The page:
Bypass SAD by eating a sun-bathed lunch

/ Categories Tricks of the trade, Nutrition and Healthy Eating / Author:

Bypass SAD by eating a sun-bathed lunch

Photo by Charlie Richards

It’s that time of year again. Many of us are striving to better our health and wellbeing in the early months of a new year. We’re over the hump but there are still days of early darkness ahead before spring finally bursts into blossom and the sun comes out to play, so it’s essential to find ways to feel nourished and cared for.

To gather some tips, Leiths chatted with Jennifer Irvine, founder of The Pure Package food delivery service, which helps those with busy lifestyles to eat a nutritious diet.

Leiths joined forces with The Pure Package in 2014 to develop our highly regarded part-time course, Nutrition in Culinary Practice: The Accreditation. This unique course combines lessons on the nutritional make-up of food with practical, hands-on cookery training. Students discover how to cater for allergies and intolerances, understand portion control, and learn to tell fact from fiction when it comes to the diet industry.

Jennifer explained that Seasonal Affective Disorder, also known as SAD, is sometimes called ‘winter depression’. As well as feeling low in mood, some people feel irritable and have an urge to sleep for longer hours due to lack of energy. Sometimes SAD can even lead to cravings for carbohydrates and comfort foods. Whether or not we have a case of SAD, we’ve all had that moment when you realise yikes, did I actually just eat that big bag of crisps to myself... again?

So how do we combat this dark dilemma? Jennifer explained to us that while the exact cause of SAD is unclear, it is likely that when there is a lack of sunlight in the darker winter months, our brains stop producing attributes like serotonin (which can link to feelings of depression) and melatonin (which can make you feel sleepy). This confuses the internal body clock.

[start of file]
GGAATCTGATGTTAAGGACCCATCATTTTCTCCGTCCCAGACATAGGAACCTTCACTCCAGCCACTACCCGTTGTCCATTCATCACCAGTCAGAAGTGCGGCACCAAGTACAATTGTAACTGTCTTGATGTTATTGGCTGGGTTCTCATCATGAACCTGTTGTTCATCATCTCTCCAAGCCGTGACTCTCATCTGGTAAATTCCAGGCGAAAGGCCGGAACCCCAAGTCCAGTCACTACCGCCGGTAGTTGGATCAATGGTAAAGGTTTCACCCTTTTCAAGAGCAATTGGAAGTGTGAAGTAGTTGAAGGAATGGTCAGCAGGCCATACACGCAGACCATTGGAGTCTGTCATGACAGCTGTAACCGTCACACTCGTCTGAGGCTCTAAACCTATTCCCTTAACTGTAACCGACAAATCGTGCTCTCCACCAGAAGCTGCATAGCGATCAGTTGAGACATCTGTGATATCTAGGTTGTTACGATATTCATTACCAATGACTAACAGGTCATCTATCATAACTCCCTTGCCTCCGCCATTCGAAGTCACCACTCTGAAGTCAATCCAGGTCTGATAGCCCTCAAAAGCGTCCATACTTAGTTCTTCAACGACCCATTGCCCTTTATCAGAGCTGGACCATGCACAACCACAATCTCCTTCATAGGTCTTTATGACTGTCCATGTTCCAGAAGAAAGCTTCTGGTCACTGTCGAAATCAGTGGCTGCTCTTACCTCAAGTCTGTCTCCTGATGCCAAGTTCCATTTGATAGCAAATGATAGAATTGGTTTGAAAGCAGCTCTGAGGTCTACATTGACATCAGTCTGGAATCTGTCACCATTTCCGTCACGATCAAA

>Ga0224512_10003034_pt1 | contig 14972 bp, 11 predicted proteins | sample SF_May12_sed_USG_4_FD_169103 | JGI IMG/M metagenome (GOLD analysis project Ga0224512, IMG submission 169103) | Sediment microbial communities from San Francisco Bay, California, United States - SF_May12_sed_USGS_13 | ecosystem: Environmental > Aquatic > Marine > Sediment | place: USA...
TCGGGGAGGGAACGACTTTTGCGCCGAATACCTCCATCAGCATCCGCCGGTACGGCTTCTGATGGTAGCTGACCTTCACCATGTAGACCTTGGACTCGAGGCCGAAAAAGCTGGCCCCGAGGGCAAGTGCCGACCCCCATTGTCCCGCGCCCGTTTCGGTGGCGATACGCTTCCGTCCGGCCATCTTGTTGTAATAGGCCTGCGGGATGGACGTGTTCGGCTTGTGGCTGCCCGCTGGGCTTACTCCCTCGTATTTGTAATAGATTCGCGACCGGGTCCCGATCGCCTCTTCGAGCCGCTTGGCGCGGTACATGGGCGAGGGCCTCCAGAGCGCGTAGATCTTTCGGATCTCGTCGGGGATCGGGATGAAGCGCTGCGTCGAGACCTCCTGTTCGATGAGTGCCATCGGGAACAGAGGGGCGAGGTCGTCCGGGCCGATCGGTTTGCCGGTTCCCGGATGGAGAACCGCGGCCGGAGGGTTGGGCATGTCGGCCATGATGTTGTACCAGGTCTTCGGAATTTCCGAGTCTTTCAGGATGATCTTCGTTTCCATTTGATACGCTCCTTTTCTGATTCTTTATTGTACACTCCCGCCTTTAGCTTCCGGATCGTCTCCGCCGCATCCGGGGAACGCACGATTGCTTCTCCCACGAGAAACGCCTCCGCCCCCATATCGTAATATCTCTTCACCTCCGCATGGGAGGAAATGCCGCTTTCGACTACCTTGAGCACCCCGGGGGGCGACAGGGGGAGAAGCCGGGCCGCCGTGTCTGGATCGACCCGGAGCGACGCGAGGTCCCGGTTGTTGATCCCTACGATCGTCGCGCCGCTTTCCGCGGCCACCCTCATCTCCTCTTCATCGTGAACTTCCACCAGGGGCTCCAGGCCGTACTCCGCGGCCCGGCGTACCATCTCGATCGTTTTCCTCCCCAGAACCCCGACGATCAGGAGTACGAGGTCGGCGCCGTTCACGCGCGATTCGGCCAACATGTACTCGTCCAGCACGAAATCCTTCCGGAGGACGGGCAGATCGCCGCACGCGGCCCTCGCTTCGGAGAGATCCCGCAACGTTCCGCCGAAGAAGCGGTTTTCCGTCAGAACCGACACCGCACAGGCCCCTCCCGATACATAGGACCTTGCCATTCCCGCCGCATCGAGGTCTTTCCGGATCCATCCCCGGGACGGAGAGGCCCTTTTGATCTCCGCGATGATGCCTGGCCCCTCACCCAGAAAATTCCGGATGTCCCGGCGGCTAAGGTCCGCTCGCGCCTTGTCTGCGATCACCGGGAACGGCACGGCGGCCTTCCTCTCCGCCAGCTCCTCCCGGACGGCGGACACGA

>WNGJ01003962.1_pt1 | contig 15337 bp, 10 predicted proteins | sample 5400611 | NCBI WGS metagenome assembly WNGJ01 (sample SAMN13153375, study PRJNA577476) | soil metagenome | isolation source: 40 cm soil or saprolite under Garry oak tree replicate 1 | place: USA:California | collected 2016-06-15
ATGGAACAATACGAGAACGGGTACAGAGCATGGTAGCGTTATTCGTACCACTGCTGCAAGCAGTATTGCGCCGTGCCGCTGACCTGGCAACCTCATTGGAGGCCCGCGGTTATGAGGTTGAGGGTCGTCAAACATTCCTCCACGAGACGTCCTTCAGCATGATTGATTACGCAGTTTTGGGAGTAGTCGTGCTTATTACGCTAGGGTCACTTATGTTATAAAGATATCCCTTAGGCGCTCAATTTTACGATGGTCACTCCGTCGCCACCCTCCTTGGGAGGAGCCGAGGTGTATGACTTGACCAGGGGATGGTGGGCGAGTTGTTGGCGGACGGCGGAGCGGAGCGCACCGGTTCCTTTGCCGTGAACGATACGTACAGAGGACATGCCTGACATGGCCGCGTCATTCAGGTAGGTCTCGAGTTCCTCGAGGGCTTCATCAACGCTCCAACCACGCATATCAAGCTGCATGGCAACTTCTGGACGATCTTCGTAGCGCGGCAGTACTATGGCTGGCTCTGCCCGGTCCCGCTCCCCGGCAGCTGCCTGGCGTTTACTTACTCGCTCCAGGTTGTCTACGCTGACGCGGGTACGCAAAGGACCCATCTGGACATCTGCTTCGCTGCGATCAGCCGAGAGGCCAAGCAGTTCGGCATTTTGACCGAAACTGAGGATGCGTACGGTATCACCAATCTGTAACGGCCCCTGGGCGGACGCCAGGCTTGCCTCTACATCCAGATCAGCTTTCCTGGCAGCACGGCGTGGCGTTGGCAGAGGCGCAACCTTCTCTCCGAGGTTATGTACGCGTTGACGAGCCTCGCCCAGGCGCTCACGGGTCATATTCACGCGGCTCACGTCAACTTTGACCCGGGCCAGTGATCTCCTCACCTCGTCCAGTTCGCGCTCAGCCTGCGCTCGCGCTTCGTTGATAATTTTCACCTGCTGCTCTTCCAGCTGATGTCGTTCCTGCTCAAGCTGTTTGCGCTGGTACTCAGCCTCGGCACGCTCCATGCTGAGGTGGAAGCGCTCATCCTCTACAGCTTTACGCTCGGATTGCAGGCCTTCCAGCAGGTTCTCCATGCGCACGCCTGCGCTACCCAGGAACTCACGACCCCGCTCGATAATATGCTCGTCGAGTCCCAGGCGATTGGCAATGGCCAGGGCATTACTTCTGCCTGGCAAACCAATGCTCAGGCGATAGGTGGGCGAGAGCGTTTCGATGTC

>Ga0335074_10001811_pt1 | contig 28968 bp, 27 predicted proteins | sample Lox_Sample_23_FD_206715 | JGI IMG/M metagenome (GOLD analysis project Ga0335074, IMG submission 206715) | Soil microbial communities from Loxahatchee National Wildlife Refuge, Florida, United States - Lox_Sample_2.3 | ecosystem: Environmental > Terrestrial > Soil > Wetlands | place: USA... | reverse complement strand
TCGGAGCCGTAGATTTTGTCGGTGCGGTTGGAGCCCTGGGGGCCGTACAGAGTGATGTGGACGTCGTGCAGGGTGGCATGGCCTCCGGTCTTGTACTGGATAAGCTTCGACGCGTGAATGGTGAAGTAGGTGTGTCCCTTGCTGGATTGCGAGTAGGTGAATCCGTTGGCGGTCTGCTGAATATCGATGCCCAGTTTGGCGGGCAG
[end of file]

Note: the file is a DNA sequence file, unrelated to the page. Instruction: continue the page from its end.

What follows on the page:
When natural sunlight hits the skin, it triggers the body's vitamin D production. Some nutritionists actually refer to it as ‘the sunshine vitamin’. Exposure to sunlight is thought to increase the brain's release of serotonin. At night, darker lighting triggers the brain to make melatonin. So a balance of these two factors is key to feeling energised and awake in the day, and having the ability to calm our bodies and feel restful in the at night.

Luckily, Jennifer has shared a simple and tasty way to get extra vitamin D back into the body. It’s easier than you might think and a delicious alternative to taking supplements, which at times your system can struggle to absorb. The secret is none other than the humble mushroom. That’s right - and any mushroom will do! From shiitake, to morels, from the simplest white button to the exotic maitake; the choices are endless.

Before cooking a dish featuring your chosen funghi, lay them on a sunlit windowsill for a couple of hours, ensuring that the sun’s rays are shining upon them for most of this time. This bathing of light will actually increase the mushrooms’ levels of vitamin D, which will nourish your body once you eat them. They can simply be enjoyed raw in a salad or cooked into something like a risotto or a stir-fry, and the benefits will remain.

So get those mushroom recipes out, put your favorite funghi on a sunlit window ledge and combat SAD with delicious!

Click through to learn more about Nutrition in Culinary Practice: The Accreditation or search ‘Healthy Eating’ on to explore our range of classes to suit a variety of dietary needs.

Why not try Leiths’ warming Beet Bourguignon with mushrooms recipe?

Beet Bourguignon with mushrooms

Serves 4

20g dried wild mushrooms

3 tbsp olive oil

1 red onion

3 cloves garlic

2 medium sized carrots

5 small beetroots

6 sprigs thyme

3 bay leaves

sea salt and pepper to taste

2 tbsp tomato paste

1 tsp smoked paprika

2 tbsp red wine vinegar

300ml chopped tomatoes

500ml red wine

2 tbsp olive oil

60g or 12 small pearl onions

6 portobello mushrooms


  • Soak 20g dried wild mushrooms in 750ml boiling water and leave aside for 15minutes.
  • Finely dice the red onion and crush the garlic. Heat the olive oil in a sauté pan over medium heat, stir the onion and cook until they are slightly softened and beginning to brown stir in the garlic and cook for 1 minute.
  • Strain the wild mushrooms from the soaking liquid, reserving the liquor and chop the mushrooms finely.
  • Peel the carrots and cut into quarters down the length and then into 2cm pieces. Peel the beetroots and cut to a similar size to the carrots. Stir the beetroots, carrots, thyme and bay leaf into the onion and garlic and cook for 5 minutes.
  • Add the tomato paste, smoked paprika, red wine, chopped tomatoes, mushroom liquid, chopped rehydrated wild mushrooms, cider vinegar and bring to the boil. Turn down to a medium simmer for about 40 minutes and skim if necessary, stirring occasionally.
  • Immerse the onions in boiling water for 20 seconds, then refresh in cold water. Once cool, remove the outer layer of skin, keeping the onion whole. Cut the mushrooms by into 12 pieces.


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